The Ministerial Committee on Legislation voted Sunday to advance Religious Services Minister Matan Kahana’s controversial conversion reform plan. It hopes to have it pass its first reading in the Knesset plenum before the spring recess begins on March 13.
The bill would allow municipal chief rabbis to conduct conversions while maintaining the ultimate authority of the Chief Rabbinate.
The goal of the legislation is to make conversion more accessible and welcoming and to give municipal chief rabbis the ability to use leniencies in Jewish law to convert greater numbers of the large population of Israeli citizens who are of Jewish descent but not Jewish according to Halacha, mostly from the former Soviet Union, so as to avert increasing assimilation.
United Torah Judaism MKs strongly criticized the plan. MK Yakov Asher said it would make Judaism “a club that anyone could join.” MK Ya’acov Litzman said it would endanger the Jewish identity of the State of Israel.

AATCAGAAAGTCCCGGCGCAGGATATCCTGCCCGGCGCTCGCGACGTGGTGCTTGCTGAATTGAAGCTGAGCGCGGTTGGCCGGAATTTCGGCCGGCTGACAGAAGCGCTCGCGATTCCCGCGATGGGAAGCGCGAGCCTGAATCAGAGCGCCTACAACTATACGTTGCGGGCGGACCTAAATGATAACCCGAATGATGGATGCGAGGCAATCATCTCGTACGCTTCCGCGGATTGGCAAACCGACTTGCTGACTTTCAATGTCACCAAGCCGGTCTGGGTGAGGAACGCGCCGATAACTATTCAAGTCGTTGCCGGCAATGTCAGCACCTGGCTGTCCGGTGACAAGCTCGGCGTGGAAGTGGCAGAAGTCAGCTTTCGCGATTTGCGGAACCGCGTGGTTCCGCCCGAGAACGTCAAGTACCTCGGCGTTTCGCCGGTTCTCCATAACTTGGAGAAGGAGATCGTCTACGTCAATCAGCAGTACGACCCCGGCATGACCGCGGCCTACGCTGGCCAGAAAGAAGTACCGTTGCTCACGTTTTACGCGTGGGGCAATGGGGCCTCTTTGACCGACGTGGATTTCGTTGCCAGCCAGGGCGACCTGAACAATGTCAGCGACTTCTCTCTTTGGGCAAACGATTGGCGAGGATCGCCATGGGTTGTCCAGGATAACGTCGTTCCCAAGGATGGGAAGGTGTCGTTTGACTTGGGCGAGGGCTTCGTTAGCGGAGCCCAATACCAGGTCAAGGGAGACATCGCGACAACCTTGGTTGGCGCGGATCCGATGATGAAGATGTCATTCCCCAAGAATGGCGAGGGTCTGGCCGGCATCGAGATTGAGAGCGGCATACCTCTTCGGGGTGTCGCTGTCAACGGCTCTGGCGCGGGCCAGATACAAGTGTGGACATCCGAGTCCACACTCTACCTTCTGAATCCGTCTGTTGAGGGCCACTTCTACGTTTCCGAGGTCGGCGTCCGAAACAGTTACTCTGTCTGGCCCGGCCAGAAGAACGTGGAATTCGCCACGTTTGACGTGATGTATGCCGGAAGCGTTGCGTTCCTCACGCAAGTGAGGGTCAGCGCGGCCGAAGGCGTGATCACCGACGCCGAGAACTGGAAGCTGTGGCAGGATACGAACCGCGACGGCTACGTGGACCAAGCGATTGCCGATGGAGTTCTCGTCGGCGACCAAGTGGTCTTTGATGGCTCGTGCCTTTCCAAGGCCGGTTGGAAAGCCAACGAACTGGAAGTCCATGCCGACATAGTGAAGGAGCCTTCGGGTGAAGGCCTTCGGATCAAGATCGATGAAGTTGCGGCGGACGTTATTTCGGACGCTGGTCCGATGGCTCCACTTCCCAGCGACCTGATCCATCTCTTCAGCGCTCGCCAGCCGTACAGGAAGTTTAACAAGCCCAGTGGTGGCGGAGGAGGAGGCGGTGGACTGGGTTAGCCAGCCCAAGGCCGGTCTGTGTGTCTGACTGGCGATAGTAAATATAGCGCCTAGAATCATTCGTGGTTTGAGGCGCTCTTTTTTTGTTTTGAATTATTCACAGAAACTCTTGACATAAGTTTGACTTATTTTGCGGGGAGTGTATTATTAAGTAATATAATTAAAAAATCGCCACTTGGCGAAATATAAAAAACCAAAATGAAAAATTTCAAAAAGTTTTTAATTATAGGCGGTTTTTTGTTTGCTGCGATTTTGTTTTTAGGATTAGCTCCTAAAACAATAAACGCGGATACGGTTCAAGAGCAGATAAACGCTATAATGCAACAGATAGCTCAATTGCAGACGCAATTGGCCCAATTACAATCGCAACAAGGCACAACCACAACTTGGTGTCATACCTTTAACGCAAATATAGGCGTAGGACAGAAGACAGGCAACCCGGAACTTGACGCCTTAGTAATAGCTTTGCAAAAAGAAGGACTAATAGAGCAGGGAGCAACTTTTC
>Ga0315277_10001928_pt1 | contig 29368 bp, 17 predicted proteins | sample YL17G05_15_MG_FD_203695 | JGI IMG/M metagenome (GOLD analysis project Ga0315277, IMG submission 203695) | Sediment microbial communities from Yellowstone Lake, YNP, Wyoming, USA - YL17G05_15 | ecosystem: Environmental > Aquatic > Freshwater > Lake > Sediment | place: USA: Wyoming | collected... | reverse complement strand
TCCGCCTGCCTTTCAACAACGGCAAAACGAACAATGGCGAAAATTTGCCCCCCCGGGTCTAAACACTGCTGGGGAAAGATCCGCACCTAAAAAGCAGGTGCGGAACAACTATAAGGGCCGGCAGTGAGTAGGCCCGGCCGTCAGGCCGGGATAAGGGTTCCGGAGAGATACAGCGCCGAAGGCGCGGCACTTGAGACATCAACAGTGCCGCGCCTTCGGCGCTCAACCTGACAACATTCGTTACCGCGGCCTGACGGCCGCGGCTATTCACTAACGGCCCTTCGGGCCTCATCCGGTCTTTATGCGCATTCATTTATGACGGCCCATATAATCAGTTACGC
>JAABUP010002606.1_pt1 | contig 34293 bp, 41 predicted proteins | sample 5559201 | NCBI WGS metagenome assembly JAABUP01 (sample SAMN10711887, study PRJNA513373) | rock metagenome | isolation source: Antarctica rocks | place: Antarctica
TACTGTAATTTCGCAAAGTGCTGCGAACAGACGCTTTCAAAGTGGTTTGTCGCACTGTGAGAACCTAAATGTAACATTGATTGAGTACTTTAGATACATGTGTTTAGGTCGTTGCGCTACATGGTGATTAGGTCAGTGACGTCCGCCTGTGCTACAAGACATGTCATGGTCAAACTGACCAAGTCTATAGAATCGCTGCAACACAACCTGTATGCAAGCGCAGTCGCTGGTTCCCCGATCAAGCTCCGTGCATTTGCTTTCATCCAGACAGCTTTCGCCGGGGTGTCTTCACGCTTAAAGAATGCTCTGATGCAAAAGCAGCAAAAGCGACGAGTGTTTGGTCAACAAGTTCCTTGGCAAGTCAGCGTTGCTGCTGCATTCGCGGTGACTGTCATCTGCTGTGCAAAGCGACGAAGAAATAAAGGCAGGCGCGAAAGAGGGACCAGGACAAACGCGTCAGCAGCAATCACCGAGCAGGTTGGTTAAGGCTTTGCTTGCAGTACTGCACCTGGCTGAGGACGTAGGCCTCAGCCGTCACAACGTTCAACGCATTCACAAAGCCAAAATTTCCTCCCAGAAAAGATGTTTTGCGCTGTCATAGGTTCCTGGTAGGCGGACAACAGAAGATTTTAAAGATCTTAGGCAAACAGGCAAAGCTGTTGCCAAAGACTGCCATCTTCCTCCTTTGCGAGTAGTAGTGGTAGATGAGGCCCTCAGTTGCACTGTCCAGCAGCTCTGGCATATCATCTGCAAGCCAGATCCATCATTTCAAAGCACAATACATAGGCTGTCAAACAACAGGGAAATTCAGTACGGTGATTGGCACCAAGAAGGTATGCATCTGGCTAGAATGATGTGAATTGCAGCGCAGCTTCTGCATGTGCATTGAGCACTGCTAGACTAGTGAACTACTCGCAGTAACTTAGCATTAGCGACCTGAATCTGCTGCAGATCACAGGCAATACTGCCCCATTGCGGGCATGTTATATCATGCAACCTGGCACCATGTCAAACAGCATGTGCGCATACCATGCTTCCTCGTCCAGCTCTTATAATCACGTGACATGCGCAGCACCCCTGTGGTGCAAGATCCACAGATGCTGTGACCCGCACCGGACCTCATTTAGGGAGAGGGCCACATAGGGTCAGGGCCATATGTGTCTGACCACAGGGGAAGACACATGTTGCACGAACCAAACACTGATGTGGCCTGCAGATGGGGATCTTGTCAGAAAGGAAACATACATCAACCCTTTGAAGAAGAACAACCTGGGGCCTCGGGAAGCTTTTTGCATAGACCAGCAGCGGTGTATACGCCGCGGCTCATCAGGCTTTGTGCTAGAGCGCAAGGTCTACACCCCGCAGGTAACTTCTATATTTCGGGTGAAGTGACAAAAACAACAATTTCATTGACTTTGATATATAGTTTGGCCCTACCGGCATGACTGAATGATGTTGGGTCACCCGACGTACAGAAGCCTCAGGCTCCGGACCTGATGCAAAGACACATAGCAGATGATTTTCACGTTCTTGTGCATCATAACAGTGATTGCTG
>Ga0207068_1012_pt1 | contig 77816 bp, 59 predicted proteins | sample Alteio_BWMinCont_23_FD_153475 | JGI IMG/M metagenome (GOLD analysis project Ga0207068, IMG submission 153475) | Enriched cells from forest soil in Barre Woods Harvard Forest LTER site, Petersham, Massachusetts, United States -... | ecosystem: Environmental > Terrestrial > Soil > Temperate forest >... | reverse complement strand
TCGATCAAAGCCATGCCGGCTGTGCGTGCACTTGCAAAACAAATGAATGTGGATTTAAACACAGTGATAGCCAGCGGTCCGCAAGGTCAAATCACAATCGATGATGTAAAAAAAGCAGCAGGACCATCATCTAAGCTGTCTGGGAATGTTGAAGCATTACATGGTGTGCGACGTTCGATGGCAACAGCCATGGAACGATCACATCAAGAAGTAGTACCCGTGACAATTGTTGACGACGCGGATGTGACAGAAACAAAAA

The Religious Zionist Party said the plan was a bad bill that divides the nation and that it cannot possibly be implemented due to the opposition of the Chief Rabbinate. The government had no legitimacy to advance such a bill because the Ra’am (United Arab List) Party is in the coalition, it said.
“[Ra’am leader] Mansour Abbas will not decide who is a Jew,” the Religious Zionist Party said.In a letter to the ministers on the Ministerial Committee on Legislation, the chief rabbis urged them to reject the bill and instead coordinate the drafting of a new bill on conversion with them. The reform would mislead converts into thinking their conversions would be recognized, they wrote.
Knesset Law Committee chairman Gilad Kariv, who is a Reform rabbi, said the bill would only change how Orthodox conversions are conducted.
The ministerial committee on legislation also voted to advance a bill by Yesh Atid MK Moshe Tur-Paz that would change the voting body in elections for chief rabbi in an effort to reduce the automatic advantage held by Haredim (ultra-Orthodox).
Tur-Paz said the goal of the bill was to add transparency in the process of choosing chief rabbis and ensure that the voting body would better reflect Israeli society.